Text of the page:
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beating the competition

Getting Serious About Beating the Competition: Time for Schools

The debate over school choice barrels on. Proponents view the movement as a hard-nosed tactic to spur improvement in under-performing schools. Critics say stiffer competition threatens to make bad institutions worse.

No matter on which side you stand, one consequence has become increasingly difficult to ignore: Fewer enrollments often mean leaner budgets for schools.

That’s what happening in Los Angeles, where education leaders recently green-lit an aggressive marketing campaign to keep students and families from defecting to newer, seemingly more attractive charter schools and other alternatives.

Local radio station 89.33 KPCC reported that charter school enrollments in the Los Angeles Unified School District (LAUSD) have more than tripled since 2006.

“We are still in a very precarious situation,” school board member Steve Zimmer told a reporter for the radio station after the vote. “How do we attract families who have increasing choices?”

LAUSD is not alone. School leaders from Wisconsin to Nevada have been forced to adjust to an environment where competition can siphon students, and the state and federal dollars that follow them, away from public schools—this, at a time when many education budgets are already scraping bottom.

In Nevada, Gov. Brian Sandoval recently signed a bill that would allow some 450,000 students enrolled in the state’s public schools to attend private schools with vouchers paid for by the state.

Back in California, KPCC reports that LAUSD loses upwards of $10,000 every time a student leaves the school system for an alternative option.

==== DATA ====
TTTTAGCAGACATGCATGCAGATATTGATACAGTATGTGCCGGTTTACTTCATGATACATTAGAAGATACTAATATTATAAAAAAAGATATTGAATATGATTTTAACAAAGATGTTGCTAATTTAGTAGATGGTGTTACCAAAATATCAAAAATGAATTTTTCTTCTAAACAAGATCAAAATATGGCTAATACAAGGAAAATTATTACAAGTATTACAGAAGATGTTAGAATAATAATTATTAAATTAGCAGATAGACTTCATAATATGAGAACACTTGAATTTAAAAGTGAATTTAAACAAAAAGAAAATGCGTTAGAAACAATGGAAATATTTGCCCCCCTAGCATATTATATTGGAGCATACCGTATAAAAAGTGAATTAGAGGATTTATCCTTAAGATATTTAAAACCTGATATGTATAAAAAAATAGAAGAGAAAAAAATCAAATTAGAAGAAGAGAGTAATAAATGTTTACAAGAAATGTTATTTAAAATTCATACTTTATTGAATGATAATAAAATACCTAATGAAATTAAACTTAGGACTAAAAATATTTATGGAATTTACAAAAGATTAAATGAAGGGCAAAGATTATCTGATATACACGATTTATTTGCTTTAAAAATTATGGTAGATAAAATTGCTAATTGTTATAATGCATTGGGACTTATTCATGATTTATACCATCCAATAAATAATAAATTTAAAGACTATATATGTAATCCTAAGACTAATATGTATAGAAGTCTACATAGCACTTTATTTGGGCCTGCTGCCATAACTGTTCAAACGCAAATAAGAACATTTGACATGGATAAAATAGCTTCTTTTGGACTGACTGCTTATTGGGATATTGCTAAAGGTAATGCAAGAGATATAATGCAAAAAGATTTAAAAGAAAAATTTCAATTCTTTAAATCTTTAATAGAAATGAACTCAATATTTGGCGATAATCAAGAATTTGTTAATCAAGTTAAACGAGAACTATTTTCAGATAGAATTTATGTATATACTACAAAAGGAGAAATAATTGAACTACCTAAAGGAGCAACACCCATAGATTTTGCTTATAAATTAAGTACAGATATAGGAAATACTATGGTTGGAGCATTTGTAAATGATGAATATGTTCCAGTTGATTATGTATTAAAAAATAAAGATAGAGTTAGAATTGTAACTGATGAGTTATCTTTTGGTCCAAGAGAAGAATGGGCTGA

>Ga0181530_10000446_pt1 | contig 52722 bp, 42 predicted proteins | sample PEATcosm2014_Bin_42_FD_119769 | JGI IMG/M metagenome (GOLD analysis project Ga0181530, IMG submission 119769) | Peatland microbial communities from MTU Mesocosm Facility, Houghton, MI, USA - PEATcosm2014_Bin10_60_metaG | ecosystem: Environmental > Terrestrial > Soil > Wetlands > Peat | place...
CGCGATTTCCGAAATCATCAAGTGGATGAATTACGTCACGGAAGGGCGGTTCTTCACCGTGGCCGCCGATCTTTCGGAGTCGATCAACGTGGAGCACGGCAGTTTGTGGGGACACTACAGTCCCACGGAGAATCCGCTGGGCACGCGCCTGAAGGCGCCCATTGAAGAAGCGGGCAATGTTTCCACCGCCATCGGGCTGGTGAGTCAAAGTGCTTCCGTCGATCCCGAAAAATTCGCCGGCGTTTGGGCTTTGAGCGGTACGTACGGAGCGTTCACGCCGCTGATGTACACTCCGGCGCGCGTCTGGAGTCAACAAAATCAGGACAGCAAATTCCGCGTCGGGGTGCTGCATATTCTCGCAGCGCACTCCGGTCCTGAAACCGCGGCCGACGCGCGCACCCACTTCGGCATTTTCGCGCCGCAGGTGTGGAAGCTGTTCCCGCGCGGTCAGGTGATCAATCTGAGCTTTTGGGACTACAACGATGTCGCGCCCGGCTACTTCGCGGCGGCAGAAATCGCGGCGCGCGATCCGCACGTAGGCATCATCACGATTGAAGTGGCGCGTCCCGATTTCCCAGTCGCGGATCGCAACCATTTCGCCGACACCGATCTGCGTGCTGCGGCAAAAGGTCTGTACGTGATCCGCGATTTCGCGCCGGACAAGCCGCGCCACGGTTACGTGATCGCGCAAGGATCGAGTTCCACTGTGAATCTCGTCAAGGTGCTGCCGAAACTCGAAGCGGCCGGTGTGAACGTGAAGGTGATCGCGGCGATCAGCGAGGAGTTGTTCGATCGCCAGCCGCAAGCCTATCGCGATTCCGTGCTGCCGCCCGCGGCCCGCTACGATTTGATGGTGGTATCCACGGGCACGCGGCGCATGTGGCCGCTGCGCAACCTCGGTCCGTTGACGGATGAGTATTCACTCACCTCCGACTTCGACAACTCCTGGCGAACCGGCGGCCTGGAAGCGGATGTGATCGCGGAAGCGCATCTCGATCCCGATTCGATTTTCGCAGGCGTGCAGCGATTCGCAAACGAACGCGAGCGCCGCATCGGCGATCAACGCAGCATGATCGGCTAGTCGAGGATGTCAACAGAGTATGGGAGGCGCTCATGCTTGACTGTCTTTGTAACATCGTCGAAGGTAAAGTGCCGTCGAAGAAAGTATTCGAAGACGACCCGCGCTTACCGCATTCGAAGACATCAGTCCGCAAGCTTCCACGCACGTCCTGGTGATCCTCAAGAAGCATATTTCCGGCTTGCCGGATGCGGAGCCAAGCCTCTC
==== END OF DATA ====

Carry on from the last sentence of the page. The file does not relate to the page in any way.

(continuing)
Board Member George McKenna says the new effort, which includes print brochures, radio and television advertising and other marketing tactics, is intended to establish a level of comfort and familiarity between parents and families and the school system.

“If they know you and trust you, they’ll come to your school,” McKenna tells KPCC of parents and families. He says competition is not something many in the public school system have had to contend with before.

Lead by example
Marketing is one way to attract parents and students to your schools. But when it comes to building trust, brochures and advertisements go only so far. Increasingly, educators find they need to lead by example.

One such idea is to foster better, more open conversations with parents and other members of the school community. Long considered masters of outbound messaging, schools are increasingly focused on the inbound, including fielding questions from community members and responding to stakeholder concerns that crop up online and on social media.

Online surveys help school leaders better understand the needs of stakeholders and new communications tools, including mobile and online apps, fuel smarter decisions based on real feedback from parents, teachers, staff, students and others.

Where these tools don’t exist, some frustrated stakeholders have taken to creating their own measures. At Whitney High School in Rocklin Unified School District near Sacramento, one mother developed a mobile app to improve communications between educators and parents.

Money is tight. And it’s only going to get worse if more students decide to enroll elsewhere. Don’t wait for your parents—or worse, your competition—to develop a better solution. Start thinking about what you can do now.